Tag Archives: disneyplus

30Sep/22

Hocus Pocus 2: More Diversity, More Surprises but Same Magic

Whitney Peak as Becca, Belissa Escobedo as Izzy, and Lilia Buckingham as Cassie
Photos Courtsey of Disney

Starring: Whitney Peak, Sam Richardson, Bette Midler, Sarah Jessica Parker, and Kathy Najimy

Where to watch it: Disney Plus

Release date: September 30th, 2022

Synopsis: It’s been 29 years since someone lit the Black Flame Candle and resurrected the 17th-century sisters, and they are looking for revenge. Now it is up to three high-school students to stop the ravenous witches from wreaking a new kind of havoc on Salem before dawn on All Hallow’s Eve.

With the announcement of Hocus Pocus 2 streaming on Disney Plus, I didn’t have high expectations for the sequel. After watching the film, I discovered I was right. The movie was not bad; it had the same loveable antagonists, the Sanderson Sisters (played by Bette Midler, Sarah Jessica Parker, and Kathy Najimy), along with a new cast of teenage heroes living in the current day. If you remember the first film as I do, you will feel the same magic (pun intended) as I did while watching this film. 

I did like the introduction of the new characters and how the writer was able to connect them to the first film. The candle is the catalyst, and the book of magic is still what drives the story because of the contents it possesses…the secrets to how the sisters can become the most powerful in the world. The writer was able to give the book a more human aura, which is meant to be a big payoff in the end, and it comes close. 

Sam Richardson as Gilbert
Photos Courtsey of Disney

New Characters Spoiler Alert

I have to give kudos to Disney for being cleverly inclusive in the film and adding some Black characters. Instead of characters of color being speckled throughout the film as extras, the movie has two Black characters playing huge roles. Gilbert, played by Sam Richardson, is the magic shop owner that witnessed the Sanderson Sisters’ last stint at wreaking havoc on the townspeople as a child. Then there’s Becca, played by Whitney Peak, one of the lead protagonists and an aspiring witch. She attempts to thwart the witches’ plans with her two friends Izzy (played by Belissa Escobedo) and Cassie (played by Lilia Buckingham). I won’t spoil why their roles are important, but I will say it is…..okay, I can’t help it! Y’all, we finally have a Black witch in the Hocus Pocus universe! Yes, Becca discovers she has the powers, and I am here for it! Will she defeat the Sanderson Witches? I’ll leave it up to you to find out, but all I know is I am happy.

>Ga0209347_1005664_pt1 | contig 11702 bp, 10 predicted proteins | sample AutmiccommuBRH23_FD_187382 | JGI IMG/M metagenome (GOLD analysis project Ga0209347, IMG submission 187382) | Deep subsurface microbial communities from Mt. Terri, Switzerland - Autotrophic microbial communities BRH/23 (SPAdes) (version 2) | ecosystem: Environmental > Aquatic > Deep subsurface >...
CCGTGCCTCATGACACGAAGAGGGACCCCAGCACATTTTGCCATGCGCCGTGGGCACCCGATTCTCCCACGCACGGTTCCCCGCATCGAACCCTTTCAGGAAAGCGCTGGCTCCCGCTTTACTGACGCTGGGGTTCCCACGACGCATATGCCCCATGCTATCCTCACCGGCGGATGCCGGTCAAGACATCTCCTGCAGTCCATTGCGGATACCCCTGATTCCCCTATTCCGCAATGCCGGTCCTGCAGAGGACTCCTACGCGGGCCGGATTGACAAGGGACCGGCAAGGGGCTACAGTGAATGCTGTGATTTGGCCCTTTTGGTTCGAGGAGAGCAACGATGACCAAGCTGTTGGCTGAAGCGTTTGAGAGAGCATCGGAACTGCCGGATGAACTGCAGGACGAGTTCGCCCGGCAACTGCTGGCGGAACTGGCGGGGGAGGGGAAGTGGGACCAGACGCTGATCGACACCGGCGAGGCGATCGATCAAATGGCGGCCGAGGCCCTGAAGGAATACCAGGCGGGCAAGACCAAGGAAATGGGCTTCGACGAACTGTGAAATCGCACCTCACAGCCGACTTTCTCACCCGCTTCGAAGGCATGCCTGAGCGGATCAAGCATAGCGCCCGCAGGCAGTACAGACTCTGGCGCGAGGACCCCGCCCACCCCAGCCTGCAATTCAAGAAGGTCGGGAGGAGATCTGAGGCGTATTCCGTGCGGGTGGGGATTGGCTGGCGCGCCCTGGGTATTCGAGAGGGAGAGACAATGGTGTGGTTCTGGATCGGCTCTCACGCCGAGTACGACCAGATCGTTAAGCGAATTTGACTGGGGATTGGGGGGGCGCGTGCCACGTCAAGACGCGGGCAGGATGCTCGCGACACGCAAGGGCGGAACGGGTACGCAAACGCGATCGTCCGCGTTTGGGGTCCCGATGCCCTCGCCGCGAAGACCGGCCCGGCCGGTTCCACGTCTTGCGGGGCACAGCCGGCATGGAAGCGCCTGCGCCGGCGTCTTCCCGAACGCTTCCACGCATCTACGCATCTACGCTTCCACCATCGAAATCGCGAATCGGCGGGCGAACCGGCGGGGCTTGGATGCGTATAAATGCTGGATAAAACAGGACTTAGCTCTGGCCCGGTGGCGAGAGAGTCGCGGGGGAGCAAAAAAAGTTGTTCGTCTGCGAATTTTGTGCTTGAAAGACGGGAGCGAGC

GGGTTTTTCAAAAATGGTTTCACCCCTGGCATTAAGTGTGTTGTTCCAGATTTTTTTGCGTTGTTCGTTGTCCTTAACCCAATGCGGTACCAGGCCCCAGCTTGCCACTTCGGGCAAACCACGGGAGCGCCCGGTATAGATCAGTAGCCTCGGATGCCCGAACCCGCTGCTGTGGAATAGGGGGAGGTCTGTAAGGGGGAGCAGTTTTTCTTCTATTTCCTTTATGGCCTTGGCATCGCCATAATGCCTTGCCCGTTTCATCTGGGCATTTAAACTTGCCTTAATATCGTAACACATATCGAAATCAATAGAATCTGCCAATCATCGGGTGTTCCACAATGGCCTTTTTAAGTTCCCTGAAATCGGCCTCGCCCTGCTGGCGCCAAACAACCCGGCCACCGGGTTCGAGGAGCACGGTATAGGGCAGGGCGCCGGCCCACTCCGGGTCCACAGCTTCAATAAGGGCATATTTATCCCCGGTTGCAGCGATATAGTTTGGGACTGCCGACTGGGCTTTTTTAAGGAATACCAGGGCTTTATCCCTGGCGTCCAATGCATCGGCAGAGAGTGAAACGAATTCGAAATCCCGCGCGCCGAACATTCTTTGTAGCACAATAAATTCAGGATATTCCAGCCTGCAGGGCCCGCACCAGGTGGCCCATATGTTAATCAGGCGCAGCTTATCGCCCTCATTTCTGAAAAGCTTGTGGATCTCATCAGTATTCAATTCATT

The Sanderson Sisters, once again, keep the same chemistry and evil attitude as they did 30 years ago. They weren’t over the top, nor did they underperform. Bette Midler’s voice is about the same. Although I was not as excited with the “One Way or Another” performance by Blondie, I enjoyed their performance of “I Put a Spell On You” by Nina Simone. No one can do it better than Nina, but the Bette Midler version was fun. Bette Midler does perform “The Witches Are Back”, a very fun song, with Sarah Jessica Parker and Kathy Najimy as background singers before the final credits roll. Speaking of the Sanderson Sisters, the little girls who play the younger versions of the sisters perfectly portrayed their adult versions. Especially young Winifred “Winnie” who immediately caught my attention as she was very charismatic and clearly has a lot of talent.